Mr. Speaker: Having invited the right hon. Gentleman to assist me in obtaining order, I have been disappointed in that – [An Hon. Member: “Hurrah!”] – and there is nothing open to me except, under Standing Order 21, to suspend the sitting of the House, which I do until to-morrow.
The Conservative Members wildly cheered their Leader. One of them walked over to the Front Bench and stood in front of the Prime Minister shouting abuse at him as the Speaker left the House. They then crowded into the Lobby jeering and gesticulating as they passed the Government supporters who complacently remained in their seats.
A Private Member’s day intervened, and when the House met again for Government business a more conciliatory atmosphere all round prevailed, in which the Speaker with judicial tact took the lead. He remarked that Mr. Bonar Law seemed to think that his request conveyed some imputation of responsibility for the demonstration which had taken place. “I wish to say frankly” added Mr. Speaker “that no such idea was in my mind, and if I conveyed such an imputation by the question which I put to him, I am extremely sorry.”
Dealing with the strained situation generally, the Speaker suggested that the Prime Minister, if he could see his way to do it, should give some further information to the House with regard to the amending Bill which it was understood would be introduced with a view to a settlement by agreement. Mr. Bonar Law expressed his personal gratitude to the Speaker for the generous statement which he had just made, adding “Such a statement could only be made, if I may venture respectfully to say so, by one who is conscious of his strength”.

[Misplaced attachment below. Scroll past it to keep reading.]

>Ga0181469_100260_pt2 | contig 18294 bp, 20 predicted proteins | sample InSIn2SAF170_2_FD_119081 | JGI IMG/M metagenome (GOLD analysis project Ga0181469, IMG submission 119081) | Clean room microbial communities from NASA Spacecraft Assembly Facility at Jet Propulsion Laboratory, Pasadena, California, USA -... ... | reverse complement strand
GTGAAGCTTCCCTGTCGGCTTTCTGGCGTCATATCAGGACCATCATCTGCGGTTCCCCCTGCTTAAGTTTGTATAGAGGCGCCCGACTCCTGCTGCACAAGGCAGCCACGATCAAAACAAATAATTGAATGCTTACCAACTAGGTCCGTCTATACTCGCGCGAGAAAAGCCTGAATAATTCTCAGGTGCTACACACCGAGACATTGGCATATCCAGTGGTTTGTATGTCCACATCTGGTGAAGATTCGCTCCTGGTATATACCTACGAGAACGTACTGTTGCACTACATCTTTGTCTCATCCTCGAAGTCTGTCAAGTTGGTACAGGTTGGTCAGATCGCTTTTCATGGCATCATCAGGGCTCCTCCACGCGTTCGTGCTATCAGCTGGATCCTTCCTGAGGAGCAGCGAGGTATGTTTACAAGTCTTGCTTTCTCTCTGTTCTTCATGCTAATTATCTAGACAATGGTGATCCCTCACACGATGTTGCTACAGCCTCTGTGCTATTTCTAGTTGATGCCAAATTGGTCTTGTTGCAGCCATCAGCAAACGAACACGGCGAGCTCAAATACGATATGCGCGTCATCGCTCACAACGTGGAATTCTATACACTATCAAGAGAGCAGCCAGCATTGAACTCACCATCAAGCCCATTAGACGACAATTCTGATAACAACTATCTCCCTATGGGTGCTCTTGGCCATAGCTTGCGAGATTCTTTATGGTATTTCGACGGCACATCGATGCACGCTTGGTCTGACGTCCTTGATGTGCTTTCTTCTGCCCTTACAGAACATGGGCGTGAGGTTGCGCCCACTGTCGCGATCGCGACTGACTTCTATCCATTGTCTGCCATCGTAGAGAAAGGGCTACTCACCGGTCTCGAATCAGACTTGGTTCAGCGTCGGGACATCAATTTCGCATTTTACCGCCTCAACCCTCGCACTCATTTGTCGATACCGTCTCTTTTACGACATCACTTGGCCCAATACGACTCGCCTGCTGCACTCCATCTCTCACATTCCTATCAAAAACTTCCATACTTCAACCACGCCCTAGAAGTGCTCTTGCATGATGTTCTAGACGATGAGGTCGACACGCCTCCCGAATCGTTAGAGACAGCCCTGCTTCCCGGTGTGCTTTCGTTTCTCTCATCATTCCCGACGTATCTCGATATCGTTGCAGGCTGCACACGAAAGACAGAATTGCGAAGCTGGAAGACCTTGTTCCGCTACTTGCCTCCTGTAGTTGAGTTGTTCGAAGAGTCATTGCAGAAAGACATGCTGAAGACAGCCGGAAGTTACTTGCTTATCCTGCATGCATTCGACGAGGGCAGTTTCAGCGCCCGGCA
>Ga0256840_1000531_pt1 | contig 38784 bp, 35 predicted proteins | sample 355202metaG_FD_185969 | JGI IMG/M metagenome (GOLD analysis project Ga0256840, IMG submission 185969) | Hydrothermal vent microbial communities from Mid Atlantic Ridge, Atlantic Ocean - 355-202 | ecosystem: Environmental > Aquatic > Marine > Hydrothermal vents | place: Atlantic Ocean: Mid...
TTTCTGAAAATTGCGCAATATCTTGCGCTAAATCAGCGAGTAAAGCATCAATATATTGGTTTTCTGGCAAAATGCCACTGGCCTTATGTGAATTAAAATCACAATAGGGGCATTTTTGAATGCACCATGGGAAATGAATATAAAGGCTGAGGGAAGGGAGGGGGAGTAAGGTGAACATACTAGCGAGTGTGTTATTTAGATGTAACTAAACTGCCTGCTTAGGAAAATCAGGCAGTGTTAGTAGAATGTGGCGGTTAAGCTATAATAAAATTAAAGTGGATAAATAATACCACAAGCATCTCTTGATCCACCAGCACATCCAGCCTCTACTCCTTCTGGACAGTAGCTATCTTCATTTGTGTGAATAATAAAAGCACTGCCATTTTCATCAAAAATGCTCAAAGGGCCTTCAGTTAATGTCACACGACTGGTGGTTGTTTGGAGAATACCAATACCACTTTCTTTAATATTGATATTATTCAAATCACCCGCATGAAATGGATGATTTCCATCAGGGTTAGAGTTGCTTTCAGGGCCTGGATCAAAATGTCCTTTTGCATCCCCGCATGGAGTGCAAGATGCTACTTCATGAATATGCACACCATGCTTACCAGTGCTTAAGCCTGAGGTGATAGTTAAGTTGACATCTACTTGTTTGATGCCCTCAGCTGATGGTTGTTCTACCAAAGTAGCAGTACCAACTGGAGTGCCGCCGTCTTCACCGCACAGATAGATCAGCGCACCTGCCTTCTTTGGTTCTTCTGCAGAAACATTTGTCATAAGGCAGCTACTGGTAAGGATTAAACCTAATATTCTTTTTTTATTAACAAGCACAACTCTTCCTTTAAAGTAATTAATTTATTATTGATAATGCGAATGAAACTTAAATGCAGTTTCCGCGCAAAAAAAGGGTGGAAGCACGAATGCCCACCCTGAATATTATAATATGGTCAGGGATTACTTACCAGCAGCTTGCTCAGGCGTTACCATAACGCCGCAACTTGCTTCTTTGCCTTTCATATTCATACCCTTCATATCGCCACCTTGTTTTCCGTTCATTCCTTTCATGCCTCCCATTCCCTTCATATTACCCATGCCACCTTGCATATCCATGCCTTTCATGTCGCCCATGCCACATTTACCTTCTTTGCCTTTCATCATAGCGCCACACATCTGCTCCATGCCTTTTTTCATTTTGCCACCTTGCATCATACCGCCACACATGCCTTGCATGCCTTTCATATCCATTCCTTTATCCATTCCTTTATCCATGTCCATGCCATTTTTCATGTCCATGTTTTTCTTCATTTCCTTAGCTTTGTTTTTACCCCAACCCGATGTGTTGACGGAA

Mr. Asquith, also responding to
the Speaker’s suggestion, said he had not abandoned hope of agreement, and he
assured the House it was the intention of the Government to introduce an
amending Bill embodying the substance of the proposals which had already been
outlined by him with respect to the position of
After a little “sniping” across the floor from below the gangway the Bill was read a third time by a big majority, and another stage was reached in the controversy which at that moment appeared to be monopolising public life.
[…] Lord Robert Cecil… moved the
adjournment of the House in order to call attention to “the growing danger
caused by the existence of the Volunteer Forces in
The recent gun-running expedition by Ulster Volunteers excited almost as much admiration amongst the Roman Catholic Nationalists as it did even in the highest councils of the Ulster Volunteers. There are a great many people, I find, strongly opposed to Home Rule who also entertain, I will not say a sneaking, but a really genuine feeling of pride in the fact that amongst the Irish National Volunteers are so many old soldiers ready for action, and so many of the very finest and best of the young men in the South and West of Ireland.
From this Mr. Birrell drew the moral
that self-respect might spring even out of these somewhat strange methods, and
that it might still be possible to find a solution of the difficulties. He
intimated in effect that he saw no useful purpose in prosecuting either side. A
voice from the Liberal benches was raised against this attitude by a son of
Lord Rosebery – Mr. Neil Primrose, whose ability and sincerity in debate
predicted a distinguished future, but who was destined, like others, to
complete his service to his country while yet in the full glow of youth and
hope. Mr. Primrose declared that it was “impossible to conceive a more farcical
motion being brought forward by a prominent member of a party which has aided
and abetted and organised armed force in
Mr. Bonar Law’s remedy was that
the Government should have a General Election and seek the sanction of the